Up Front and Personal

Forsake Not the Work of Your Hands

By Barbara McGillicuddy Bolton

At Mass, one Sunday every three years, those years when my son’s age is divisible by three, we read from Psalm 138. It ends in a plea for God to “forsake not the work of your hands.”

I woke up on July 24, 1974, when my water broke. I called my doctor, and in the course of that day walked several times from my apartment on the Upper East Side of Manhattan to his office.

That evening my husband and I were watching the Watergate hearings on TV when the doctor phoned to say that even though labor wasn’t progressing I had better check into the hospital.

As I was settling into my room at Mt. Sinai Hospital, I overheard a nurse say, “She thinks she’s going to have a natural childbirth.” Well, yes. Right here at Mt. Sinai, along with a half dozen other couples, my husband and I had taken prenatal classes taught by an enthusiastic in- structor. I had chosen natural childbirth for the birth of my first child because it meant my husband could be with me throughout labor and delivery and I was afraid to be alone. A friend had recommended the drug she had been given during childbirth because it made her feel high. Feeling high in such circumstances sounded as scary as being alone.

I felt that with the classes and my husband in attendance I was well prepared. In my mind, I compared the coming ordeal to swimming across the lake that lay just outside my hometown in northern Maine. I’d spent many a summer day in that water, and although I’d never swum all the way across I knew I
could if I had to.

Natural childbirth, as it turned out, was nothing like swimming across a lake. With the help of my husband and the nurses and the doctor, however, I stayed the course. My son was born at 6:26 on Thursday morning, July 25, 1974, 24 hours after my water broke.

The next day his bilirubin spiked and we were kept extra days in the hospital so that he could spend many hours under lights. Meanwhile, I wasn’t doing all that well myself. I couldn’t stand up straight. I couldn’t think straight. I couldn’t understand why my visitors wanted to talk about Watergate.

An announcement came over the loudspeaker inviting new mothers to a demonstration of the baby bath. My heart sank. I didn’t feel up to leaving my room, and I didn’t think I’d ever be capable of bathing my baby. Suddenly, I felt that although I had taken classes to prepare for the birth of this child, I was woefully unprepared for what to do with him for the next eighteen or so years.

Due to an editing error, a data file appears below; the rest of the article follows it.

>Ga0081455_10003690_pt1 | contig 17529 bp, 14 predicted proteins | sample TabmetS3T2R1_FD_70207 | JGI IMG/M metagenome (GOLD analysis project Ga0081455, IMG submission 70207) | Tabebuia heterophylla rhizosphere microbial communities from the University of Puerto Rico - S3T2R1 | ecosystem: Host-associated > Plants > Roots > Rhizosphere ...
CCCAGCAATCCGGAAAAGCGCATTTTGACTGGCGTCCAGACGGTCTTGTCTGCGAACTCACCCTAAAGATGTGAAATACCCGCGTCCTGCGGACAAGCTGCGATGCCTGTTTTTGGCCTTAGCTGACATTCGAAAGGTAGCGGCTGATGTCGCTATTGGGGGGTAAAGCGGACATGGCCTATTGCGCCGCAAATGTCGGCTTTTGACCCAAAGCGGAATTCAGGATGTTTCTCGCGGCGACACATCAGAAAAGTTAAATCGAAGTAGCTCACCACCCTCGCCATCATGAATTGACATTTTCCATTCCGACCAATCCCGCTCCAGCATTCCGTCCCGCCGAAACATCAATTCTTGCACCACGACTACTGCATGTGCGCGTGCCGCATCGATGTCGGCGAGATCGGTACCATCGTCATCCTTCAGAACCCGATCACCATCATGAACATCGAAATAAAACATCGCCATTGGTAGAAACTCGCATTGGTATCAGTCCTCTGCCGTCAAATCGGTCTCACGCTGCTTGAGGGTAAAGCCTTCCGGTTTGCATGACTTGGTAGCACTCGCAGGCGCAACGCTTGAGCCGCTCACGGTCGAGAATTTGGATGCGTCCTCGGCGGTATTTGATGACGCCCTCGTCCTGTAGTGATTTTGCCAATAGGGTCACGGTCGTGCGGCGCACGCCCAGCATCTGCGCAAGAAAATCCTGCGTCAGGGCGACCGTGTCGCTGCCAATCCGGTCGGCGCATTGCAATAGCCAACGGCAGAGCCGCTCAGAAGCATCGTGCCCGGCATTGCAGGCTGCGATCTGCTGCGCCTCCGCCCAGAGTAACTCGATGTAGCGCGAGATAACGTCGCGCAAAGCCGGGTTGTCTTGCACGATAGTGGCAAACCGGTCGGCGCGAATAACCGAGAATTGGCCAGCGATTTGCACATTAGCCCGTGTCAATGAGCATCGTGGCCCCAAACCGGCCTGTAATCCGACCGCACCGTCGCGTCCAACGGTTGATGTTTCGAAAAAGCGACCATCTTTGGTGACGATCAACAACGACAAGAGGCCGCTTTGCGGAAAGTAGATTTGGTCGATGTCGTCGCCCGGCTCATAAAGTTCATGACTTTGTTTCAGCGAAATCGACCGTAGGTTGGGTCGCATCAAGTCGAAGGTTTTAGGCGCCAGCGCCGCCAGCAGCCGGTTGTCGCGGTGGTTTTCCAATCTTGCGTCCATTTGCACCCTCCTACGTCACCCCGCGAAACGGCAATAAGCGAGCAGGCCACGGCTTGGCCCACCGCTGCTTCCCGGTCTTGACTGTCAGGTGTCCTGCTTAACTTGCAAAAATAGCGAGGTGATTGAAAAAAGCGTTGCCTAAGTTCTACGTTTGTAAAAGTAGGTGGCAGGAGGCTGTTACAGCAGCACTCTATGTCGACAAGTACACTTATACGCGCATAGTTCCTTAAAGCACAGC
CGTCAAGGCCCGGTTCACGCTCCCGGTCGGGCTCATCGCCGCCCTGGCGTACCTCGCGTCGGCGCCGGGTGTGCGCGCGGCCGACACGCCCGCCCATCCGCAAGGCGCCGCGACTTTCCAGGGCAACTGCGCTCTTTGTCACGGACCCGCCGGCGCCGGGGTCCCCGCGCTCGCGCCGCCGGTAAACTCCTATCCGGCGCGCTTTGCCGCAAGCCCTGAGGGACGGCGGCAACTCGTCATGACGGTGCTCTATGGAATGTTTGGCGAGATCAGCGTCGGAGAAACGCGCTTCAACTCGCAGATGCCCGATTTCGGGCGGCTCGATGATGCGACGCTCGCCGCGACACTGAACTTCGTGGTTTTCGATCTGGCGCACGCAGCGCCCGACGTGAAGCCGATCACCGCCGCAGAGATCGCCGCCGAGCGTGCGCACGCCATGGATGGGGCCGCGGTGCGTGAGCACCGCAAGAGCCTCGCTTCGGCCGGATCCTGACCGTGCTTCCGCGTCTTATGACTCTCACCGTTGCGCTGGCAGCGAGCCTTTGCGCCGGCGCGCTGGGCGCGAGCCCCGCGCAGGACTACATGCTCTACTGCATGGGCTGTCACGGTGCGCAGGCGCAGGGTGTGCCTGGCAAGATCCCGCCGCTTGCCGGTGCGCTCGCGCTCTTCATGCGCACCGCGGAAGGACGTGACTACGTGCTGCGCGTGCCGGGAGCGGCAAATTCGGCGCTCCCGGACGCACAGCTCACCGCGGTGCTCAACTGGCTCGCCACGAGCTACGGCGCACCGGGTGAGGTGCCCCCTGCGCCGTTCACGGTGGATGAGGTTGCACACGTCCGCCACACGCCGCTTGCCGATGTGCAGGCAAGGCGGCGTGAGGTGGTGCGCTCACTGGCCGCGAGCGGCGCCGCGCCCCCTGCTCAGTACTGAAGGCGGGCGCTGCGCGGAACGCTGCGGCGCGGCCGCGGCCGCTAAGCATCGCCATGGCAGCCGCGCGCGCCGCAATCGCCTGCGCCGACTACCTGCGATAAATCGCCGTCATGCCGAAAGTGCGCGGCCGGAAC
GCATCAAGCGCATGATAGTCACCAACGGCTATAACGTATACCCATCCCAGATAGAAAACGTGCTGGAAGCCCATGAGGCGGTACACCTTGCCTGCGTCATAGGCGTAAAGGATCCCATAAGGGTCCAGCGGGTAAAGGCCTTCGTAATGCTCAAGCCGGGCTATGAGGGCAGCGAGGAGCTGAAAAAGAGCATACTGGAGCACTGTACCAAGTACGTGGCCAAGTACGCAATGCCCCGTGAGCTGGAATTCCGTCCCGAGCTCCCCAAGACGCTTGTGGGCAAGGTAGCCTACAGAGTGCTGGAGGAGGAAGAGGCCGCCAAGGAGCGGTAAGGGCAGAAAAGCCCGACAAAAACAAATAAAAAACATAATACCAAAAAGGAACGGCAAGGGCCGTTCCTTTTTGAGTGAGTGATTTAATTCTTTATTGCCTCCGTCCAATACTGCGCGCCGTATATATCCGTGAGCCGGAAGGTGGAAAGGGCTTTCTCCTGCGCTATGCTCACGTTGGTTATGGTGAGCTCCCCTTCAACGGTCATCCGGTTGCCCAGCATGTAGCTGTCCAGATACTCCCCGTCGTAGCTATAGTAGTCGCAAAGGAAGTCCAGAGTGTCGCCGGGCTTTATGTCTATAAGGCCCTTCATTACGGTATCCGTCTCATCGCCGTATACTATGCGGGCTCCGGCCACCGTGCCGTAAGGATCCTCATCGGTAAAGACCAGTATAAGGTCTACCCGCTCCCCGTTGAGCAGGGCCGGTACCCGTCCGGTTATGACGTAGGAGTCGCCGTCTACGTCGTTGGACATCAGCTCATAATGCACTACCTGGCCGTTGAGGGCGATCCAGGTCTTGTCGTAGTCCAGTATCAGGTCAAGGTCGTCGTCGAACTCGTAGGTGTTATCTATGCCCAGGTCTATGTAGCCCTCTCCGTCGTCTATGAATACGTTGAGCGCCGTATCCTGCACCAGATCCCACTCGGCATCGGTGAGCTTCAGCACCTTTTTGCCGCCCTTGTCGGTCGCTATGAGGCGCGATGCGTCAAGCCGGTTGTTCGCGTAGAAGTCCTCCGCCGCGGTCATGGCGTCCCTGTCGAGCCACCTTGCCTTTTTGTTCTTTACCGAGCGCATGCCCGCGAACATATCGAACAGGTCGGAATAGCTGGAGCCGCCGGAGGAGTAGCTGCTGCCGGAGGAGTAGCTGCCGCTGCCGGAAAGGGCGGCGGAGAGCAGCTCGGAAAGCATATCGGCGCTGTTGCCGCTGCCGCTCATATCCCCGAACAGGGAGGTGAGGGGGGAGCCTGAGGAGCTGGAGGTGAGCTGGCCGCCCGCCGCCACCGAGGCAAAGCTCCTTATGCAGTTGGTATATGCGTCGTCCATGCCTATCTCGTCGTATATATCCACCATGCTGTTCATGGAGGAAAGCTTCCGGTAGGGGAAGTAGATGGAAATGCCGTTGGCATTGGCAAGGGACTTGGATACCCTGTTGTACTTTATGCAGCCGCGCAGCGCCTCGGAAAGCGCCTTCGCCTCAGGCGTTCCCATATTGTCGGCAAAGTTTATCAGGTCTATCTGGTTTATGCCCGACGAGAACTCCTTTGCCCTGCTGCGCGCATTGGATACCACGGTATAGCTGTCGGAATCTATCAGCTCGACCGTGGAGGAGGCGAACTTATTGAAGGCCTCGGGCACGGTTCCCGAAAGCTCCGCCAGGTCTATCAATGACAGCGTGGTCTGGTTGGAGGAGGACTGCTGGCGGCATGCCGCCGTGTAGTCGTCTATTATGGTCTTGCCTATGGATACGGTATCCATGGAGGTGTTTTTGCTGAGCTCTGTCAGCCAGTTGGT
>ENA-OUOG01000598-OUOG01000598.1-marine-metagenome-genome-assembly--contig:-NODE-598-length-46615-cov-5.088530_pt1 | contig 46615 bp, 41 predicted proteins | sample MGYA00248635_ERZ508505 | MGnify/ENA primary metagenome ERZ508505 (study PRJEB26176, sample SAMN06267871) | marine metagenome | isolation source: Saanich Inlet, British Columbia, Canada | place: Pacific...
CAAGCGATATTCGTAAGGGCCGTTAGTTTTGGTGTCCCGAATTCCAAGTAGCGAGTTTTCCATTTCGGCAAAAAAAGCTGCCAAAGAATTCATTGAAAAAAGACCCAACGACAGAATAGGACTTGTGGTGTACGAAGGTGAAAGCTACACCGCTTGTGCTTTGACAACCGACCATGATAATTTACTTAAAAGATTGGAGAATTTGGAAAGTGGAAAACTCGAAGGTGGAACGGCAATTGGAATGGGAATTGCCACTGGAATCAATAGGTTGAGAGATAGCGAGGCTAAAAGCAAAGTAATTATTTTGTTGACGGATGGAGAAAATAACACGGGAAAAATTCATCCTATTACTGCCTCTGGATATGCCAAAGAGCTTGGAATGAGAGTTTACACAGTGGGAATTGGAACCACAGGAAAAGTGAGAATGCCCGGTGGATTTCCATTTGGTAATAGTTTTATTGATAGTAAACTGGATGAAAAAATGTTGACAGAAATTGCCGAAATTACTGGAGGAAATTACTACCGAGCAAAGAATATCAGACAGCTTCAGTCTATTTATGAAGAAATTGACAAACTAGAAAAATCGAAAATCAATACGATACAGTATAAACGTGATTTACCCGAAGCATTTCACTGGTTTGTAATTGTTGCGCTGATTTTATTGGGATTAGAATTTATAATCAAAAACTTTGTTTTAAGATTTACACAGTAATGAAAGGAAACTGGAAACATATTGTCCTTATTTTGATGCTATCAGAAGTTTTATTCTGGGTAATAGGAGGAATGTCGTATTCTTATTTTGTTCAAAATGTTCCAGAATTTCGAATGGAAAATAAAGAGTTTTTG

Sunday morning the loudspeaker announced that Catholic Mass would be celebrated in the hospital auditorium. I felt well enough by then to hobble down a hall, ride up an elevator, and shuffle into Mass. I sat
in a folding metal chair and glanced around at the crowd, most of whom looked much worse off than I.

Some were heavily bandaged; some looked alarmingly frail. Many required wheelchairs or walkers or canes. Many, I feared, would never be well again.

The first reading in which Abraham bargains with God to save sinners did not make an impression on me, nor did the second about being buried with Christ in baptism, nor the Gospel about persistence in prayer: asking and receiving, seeking and finding, knocking and the door being opened. Psalm 138, however, spoke directly to me.

“Lord, on the day I called for help, you answered me … you built up strength within me … though I walk amid distress, you preserve me.” And then followed this reassurance, a reassurance I savor each Year C on the 17th Sunday in Ordinary Time: “The Lord will complete what he has done for me; your kindness, O Lord, endures forever,” culminating in this plea: “forsake not the work of your hands.”

McGillicuddy Bolton, a retired teacher, has published short stories, a novel, and a memoir.

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